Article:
Research Identifies Mutational Signatures of Nonsmall Cell Lung Cancer Tumors in Never Smokers


A genomic analysis of the lung cancer tumors of 232 never smokers grouped them into three categories with musical names: piano, mezzo-forte and forte.

Smoking greatly increases the risk of lung cancer yet between 10% and 25% of lung cancers occur in people who have never smoked. Research is now beginning to show that lung cancer in these “never smokers” arises from a different set of mutations than lung cancer that occurs in smokers.

One possible implication of this research is that lung cancer therapies geared to genetic differences in tumors may need to differ for never smokers.

“What we’re seeing is that there are different subtypes of lung cancer in never smokers that have distinct molecular characteristics and evolutionary processes,” Maria Teresa Landi, M.D., Ph.D., an epidemiologist of the Integrative Tumor Epidemiology Branch in the National Cancer’s Division of Cancer Epidemiology and Genetics, commented in a National Institutes of Health press release after the publication of a genomic analysis study published last week in the Nature Genetics. “In the future we may be able to have different treatments based on these subtypes.”

Landi and her colleagues used whole-genome sequencing to characterize the genomic changes in tumor tissue and matched normal tissue from 232 never smokers with nonsmall cell lung cancer who started treated.The tumors included 189 adenocarcinomas, which is the most common type of lung cancer, 36 carcinoids, and seven other tumors of various types.

As described in the press release, the researchers sifted through the sequencing data for known mutational signatures in lung cancer. They did not find any mutational signatures that have previously been associated with exposure to tobacco smoking. They also didn’t find those tobacco exposure-related signature among the 62 patients who had been exposed to secondhand tobacco smoke. But Landi cautioned in the press release that the number of people in the study was relatively small and the level of exposure highly variable. “We need a larger sample size with detailed information on exposure to really study the impact of secondhand tobacco smoking on the development of lung cancer in never smokers,” Landi said in the press release.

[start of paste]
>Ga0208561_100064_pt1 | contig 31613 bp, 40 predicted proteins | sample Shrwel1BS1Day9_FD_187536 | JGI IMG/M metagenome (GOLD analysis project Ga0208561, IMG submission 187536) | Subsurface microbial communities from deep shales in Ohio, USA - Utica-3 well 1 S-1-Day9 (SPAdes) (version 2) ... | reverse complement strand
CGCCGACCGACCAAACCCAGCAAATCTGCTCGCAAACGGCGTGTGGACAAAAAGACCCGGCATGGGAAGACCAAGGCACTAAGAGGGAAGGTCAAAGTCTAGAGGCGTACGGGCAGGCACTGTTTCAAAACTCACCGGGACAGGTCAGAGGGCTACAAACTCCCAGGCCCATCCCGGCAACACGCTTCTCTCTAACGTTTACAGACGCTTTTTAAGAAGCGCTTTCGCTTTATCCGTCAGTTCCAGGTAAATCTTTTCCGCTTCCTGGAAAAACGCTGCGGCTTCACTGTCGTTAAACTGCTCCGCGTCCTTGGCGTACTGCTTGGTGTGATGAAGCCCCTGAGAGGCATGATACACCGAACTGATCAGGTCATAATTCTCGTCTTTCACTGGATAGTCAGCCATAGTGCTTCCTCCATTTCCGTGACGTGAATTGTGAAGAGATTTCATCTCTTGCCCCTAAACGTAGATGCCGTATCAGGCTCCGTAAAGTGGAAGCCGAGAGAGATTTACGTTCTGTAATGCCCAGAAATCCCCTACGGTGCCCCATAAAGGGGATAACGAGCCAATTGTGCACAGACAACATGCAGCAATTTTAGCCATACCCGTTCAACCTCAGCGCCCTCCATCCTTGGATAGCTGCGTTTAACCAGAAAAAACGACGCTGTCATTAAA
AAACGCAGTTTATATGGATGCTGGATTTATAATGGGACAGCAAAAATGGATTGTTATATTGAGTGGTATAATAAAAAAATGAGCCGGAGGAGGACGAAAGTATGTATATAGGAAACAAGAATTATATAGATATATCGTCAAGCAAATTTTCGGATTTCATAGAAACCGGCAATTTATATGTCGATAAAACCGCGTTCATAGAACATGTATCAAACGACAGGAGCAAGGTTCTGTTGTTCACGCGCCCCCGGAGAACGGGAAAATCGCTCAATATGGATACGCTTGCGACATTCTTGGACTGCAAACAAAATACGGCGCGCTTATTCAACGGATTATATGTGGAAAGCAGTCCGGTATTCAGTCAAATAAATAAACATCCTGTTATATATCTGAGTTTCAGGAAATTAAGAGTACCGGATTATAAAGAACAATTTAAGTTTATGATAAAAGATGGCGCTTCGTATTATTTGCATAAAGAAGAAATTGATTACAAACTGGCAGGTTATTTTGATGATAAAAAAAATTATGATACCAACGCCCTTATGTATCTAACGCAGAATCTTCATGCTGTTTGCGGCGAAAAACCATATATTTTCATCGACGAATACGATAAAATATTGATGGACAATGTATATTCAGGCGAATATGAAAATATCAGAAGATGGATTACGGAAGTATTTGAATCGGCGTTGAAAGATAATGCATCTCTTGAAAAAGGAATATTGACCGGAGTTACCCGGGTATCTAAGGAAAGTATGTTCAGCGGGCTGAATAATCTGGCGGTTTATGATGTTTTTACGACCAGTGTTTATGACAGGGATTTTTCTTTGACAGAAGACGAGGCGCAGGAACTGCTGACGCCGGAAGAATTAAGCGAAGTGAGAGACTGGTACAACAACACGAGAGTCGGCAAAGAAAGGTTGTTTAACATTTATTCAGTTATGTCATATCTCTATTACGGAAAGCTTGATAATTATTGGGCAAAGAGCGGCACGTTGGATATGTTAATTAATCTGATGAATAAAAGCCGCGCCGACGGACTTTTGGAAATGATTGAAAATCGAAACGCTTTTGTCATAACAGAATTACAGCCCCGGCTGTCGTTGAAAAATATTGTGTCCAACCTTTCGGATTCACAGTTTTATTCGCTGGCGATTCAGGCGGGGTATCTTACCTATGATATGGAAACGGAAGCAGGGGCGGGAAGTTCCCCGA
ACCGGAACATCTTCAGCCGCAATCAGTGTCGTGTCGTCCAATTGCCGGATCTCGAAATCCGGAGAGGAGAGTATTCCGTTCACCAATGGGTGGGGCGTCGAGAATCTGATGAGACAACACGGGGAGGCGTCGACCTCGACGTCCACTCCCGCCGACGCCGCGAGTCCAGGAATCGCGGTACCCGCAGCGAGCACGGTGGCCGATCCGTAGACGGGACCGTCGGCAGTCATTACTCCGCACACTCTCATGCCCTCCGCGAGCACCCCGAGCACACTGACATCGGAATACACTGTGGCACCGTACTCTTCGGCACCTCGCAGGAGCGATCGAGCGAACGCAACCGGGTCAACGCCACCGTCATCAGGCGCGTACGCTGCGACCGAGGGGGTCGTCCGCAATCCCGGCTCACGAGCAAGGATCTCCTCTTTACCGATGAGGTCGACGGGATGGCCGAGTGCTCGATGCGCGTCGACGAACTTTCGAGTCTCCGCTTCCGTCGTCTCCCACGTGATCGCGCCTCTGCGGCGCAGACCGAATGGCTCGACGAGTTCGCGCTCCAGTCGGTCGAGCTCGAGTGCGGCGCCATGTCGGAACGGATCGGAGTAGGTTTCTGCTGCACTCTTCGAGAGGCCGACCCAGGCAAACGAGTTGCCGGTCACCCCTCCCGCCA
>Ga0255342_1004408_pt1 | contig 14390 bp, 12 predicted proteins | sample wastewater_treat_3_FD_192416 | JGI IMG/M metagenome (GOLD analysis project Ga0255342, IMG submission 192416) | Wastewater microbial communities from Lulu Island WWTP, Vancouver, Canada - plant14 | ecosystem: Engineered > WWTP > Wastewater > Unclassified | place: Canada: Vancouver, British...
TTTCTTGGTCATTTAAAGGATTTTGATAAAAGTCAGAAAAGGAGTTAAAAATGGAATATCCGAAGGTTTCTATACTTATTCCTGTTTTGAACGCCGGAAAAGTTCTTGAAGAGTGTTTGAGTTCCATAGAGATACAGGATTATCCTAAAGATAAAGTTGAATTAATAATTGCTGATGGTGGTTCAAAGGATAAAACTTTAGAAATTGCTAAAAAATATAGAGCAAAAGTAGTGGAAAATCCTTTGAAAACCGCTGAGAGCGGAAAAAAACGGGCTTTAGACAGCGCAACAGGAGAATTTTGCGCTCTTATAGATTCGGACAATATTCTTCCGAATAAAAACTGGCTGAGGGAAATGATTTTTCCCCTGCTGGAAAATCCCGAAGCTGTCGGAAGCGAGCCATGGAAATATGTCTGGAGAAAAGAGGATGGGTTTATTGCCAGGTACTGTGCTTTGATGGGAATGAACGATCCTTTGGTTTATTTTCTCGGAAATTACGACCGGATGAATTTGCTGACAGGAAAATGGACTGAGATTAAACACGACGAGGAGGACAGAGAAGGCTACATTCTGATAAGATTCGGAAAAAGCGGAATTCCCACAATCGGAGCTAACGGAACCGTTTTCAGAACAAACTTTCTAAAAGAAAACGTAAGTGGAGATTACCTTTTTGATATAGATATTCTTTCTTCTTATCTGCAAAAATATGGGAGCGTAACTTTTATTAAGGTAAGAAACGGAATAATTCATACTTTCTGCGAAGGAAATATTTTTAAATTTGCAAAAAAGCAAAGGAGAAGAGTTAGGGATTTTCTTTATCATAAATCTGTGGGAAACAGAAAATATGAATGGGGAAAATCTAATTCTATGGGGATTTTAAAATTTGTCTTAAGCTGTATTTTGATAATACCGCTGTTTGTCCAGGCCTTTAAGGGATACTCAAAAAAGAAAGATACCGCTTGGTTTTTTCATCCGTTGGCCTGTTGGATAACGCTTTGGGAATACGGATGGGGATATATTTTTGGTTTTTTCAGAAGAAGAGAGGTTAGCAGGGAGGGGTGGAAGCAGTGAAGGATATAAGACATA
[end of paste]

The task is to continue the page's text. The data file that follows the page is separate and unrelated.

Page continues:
Landi and her colleagues grouped the never-smoker lung cancers into three mutational subtypes and labeled them with musical terms. The predominant “piano” subtype — in music, piano means to play softly — had the fewest mutations. According to the press released, it appears to be associated with the activation of progenitor cells, which are involved in the creation of new cells. Tumors in the piano subtype grow slowly but are difficult to treat with targeted therapies because they tend to have many different driver mutations.

The second subtype they dubbed “mezzo-forte,” which in music means moderately loud. Tumors in that group grow faster but have particular chromosomal changes as well as mutations in the growth factor receptor gene EGFR.

The third “forte” subtype exhibited whole-genome doubling, a genomic change that is often seen in lung cancers in smokers. This subtype of tumor also grows quickly.

“We’re starting to distinguish subtypes that could potentially have different approaches for prevention and treatment,” said Landi in the press release.

Tumors in the piano subtype could perhaps be detected earlier when they are less difficult to treat, noted the press release. The mezzo-forte and forte subtypes, although faster growing, have a relatively few major driver mutations, so they might be identified by a single biopsy and easier to match up with the appropriate targeted treatments.

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